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LATEST COVERAGE

LUTHER STRANGE APPOINTED TO VACANT ALABAMA U.S. SENATE SEAT

Luther Strange

Luther Strange

A day after Jeff Sessions was confirmed to be U.S. attorney general on a mostly party-line vote, Alabama Attorney General Luther Strange was picked to fill Sessions’s vacant Senate seat. However, Strange’s elevation by Governor Robert Bentley is already generating controversy because the governor will get to pick a new state attorney general to oversee an investigation into Bentley’s romantic relationship with a former staffer. Sessions was confirmed after a contentious debate in which Democrats questioned his commitment to upholding civil rights. Only one Democrat–Joe Manchin of West Virginia–voted for his confirmation. (Posted February 9)

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STATE TREASURER JOHN KENNEDY WINS LOUISIANA U.S. SENATE RACE

John Kennedy

John Kennedy

Kennedy, a Republican, defeated Democratic Public Service Commissioner Foster Campbell by a margin of 61 percent to 39 percent in the December 10 runoff. It was Kennedy’s third attempt to get to the Senate. The seat opened up after Republican U.S. Senator David Vitter decided not to seek re-election to make an unsuccessful bid for governor. With Kennedy’s win, the GOP’s majority in the Senate climbs to 52, and Republicans will hold 24 out of 28 Southern Senate seats. (Posted December 11)

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KAINE RULES OUT ANY RUN FOR 2020 DEMOCRATIC NOMINATION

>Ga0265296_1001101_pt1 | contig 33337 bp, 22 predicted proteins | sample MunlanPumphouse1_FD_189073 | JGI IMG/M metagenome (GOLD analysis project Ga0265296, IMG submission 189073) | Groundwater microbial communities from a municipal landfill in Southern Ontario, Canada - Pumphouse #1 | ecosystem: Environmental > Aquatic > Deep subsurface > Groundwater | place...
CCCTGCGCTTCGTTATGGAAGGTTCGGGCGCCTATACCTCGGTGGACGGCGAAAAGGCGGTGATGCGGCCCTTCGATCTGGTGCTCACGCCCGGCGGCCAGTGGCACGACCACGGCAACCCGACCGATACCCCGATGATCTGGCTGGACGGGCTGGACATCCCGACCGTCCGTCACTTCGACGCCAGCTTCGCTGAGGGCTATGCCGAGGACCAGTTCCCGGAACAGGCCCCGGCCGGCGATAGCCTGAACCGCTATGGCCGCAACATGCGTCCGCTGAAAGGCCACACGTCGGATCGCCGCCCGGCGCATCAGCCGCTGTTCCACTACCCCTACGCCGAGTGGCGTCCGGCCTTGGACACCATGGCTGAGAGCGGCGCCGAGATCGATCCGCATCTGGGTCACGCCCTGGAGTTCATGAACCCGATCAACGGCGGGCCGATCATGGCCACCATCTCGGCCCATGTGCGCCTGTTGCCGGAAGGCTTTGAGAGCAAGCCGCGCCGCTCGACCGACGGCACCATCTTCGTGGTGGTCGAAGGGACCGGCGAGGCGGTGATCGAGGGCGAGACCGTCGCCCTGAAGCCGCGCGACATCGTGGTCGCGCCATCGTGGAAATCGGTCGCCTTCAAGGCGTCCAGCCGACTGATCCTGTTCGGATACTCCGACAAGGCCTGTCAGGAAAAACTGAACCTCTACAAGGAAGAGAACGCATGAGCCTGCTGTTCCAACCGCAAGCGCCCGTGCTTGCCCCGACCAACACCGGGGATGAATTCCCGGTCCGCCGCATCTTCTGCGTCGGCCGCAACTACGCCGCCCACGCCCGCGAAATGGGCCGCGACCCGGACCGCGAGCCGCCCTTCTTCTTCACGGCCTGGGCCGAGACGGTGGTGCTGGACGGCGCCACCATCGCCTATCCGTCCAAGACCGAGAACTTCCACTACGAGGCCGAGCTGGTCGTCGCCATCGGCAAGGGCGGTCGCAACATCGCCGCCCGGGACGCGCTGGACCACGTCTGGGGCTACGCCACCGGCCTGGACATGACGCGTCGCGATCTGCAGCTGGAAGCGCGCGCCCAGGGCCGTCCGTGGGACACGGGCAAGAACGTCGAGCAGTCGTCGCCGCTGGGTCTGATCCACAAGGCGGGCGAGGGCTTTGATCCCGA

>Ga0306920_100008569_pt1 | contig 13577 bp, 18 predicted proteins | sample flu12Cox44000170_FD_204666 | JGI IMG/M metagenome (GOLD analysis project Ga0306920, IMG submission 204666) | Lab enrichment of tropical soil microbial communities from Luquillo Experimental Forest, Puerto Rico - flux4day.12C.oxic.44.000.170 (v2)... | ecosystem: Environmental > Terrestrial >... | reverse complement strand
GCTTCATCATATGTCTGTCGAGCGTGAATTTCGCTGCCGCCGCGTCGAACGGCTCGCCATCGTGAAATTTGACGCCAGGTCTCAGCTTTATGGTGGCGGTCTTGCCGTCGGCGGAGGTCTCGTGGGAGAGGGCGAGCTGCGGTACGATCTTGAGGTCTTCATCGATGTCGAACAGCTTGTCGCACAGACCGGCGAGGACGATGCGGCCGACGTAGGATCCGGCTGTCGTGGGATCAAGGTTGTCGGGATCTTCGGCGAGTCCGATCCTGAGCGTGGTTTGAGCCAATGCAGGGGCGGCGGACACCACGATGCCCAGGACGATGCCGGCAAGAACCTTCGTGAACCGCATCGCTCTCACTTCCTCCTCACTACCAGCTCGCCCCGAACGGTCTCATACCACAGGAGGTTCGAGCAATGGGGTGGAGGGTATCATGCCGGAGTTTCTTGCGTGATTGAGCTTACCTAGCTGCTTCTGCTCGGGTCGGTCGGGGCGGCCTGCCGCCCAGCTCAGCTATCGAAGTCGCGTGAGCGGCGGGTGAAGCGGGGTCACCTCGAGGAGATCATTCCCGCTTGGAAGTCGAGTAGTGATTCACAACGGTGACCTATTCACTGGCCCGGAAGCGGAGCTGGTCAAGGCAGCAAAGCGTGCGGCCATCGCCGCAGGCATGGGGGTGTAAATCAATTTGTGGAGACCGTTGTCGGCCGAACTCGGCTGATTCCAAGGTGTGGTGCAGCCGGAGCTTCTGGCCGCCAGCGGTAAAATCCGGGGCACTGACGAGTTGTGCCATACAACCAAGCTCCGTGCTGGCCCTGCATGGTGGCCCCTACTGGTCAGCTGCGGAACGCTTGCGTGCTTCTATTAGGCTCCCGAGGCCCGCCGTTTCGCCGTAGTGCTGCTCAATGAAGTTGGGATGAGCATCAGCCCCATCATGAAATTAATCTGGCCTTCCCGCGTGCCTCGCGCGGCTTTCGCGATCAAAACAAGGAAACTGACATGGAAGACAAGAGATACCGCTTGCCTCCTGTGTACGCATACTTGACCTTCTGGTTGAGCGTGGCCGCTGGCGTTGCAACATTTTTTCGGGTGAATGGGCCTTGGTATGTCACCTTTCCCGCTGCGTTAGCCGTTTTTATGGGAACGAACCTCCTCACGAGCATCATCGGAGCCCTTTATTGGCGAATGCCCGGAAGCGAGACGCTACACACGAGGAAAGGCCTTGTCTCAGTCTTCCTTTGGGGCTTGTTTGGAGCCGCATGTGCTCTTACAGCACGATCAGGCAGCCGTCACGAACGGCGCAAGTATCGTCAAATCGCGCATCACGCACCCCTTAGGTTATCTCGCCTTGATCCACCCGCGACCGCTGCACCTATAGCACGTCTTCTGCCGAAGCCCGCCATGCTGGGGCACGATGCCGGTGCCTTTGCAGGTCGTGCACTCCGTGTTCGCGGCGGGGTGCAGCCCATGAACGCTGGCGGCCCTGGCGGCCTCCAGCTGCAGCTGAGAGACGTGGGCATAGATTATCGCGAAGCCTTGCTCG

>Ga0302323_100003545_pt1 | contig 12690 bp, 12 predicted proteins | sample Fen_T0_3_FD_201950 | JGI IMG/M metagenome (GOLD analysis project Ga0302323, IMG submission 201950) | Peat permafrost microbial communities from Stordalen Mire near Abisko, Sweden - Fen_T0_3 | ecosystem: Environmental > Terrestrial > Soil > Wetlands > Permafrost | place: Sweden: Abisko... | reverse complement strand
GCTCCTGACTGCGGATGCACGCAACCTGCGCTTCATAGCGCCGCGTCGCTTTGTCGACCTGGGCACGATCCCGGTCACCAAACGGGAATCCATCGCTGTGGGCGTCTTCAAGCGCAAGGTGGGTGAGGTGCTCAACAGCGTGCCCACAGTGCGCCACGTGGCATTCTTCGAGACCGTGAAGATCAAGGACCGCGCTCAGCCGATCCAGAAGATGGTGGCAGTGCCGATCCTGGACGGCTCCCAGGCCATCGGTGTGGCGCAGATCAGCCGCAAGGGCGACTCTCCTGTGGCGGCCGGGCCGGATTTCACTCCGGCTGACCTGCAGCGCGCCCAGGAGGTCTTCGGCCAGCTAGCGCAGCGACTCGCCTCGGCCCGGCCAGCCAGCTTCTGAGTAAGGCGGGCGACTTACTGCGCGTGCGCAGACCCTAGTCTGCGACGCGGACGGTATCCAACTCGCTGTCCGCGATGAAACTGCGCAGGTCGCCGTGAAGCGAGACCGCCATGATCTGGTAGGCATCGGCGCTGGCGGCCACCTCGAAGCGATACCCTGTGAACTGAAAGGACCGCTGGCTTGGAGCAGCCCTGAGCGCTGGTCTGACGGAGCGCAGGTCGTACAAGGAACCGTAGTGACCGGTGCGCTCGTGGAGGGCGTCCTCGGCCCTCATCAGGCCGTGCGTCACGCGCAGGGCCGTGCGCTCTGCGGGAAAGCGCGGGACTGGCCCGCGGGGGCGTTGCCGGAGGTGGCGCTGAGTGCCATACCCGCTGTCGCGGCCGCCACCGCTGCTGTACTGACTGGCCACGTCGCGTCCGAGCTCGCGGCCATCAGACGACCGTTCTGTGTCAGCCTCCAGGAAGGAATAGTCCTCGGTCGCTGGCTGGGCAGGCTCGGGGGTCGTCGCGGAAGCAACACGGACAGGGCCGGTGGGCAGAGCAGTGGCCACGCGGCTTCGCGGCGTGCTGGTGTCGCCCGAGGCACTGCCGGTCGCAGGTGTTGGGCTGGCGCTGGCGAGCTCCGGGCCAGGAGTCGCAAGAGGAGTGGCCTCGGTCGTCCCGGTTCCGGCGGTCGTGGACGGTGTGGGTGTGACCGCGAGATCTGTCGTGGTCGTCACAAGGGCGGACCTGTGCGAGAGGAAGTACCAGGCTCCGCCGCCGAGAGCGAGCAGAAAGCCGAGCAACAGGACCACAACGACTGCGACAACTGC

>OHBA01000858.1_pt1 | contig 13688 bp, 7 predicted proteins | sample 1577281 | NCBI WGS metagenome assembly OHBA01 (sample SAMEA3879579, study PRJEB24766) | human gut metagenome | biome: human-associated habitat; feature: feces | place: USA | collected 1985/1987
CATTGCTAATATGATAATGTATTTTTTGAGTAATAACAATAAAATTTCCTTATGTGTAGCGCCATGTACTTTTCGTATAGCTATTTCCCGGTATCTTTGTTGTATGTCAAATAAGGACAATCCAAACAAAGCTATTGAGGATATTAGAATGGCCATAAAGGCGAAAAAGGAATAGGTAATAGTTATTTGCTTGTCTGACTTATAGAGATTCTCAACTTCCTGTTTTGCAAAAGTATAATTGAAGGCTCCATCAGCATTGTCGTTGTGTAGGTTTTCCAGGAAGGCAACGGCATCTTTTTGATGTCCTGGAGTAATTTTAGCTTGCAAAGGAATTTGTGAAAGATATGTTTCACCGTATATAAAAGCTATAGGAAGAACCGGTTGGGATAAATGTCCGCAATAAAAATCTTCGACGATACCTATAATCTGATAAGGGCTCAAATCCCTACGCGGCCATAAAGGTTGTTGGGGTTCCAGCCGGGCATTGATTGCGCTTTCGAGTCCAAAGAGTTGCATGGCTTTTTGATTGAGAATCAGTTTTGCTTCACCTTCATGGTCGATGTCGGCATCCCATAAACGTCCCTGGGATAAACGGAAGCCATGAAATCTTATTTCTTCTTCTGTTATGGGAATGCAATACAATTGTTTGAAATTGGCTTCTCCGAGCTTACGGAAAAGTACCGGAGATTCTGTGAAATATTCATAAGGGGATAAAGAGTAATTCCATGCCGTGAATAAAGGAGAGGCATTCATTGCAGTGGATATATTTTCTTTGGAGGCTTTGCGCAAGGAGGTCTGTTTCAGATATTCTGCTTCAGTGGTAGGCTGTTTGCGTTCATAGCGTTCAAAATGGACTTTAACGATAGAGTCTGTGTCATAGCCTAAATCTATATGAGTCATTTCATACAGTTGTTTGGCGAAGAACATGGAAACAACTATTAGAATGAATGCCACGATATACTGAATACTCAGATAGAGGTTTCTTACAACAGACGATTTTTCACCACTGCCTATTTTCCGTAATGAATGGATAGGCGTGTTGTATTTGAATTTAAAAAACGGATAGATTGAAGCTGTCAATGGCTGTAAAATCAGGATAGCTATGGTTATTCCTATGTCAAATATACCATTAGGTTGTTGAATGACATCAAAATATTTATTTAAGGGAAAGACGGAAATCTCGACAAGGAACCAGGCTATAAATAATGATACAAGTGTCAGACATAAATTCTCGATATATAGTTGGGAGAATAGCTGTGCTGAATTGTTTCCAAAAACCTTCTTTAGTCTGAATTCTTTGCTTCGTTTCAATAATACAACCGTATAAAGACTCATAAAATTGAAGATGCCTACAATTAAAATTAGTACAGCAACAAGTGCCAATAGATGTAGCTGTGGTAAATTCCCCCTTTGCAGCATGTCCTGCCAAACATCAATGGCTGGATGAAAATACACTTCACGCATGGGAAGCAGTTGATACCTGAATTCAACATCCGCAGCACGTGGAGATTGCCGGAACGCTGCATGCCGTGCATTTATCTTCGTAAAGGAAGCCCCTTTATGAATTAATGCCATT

Kaine

Kaine

U.S. Senator Tim Kaine of Virginia says he is through with presidential-level politics and will not run for the Democratic nomination in 2020. Kaine made those remarks in a November 17 interview with the Richmond Times-Dispatch, his first in-depth interview since he and Hillary Clinton went down to defeat on November 8. “I want to run and serve in the Senate for a long time,” Kaine said. “I think the Catholic in me likes to go to the place where there is the most work to be done.” Kaine is up for re-election in Virginia in 2018. (Posted November 18)

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REPUBLICANS KEEP ALL OF THEIR SOUTHERN U.S. SENATE SEATS

election-central-16Republicans held on to all eight of their Southern U.S. Senate seats in the November 8 election, with Marco Rubio in Florida and Richard Burr in North Carolina turning back strong Democratic challengers. In addition to Rubio and Burr, Republican incumbents also won re-election in Alabama, Arkansas, Georgia, Kentucky, Oklahoma and South Carolina. With the wins on November 8, Republicans will hold 23 of the 28 Southern Senate seats, with an open seat in Louisiana still to be decided in a December 10 runoff. (Posted November 9)

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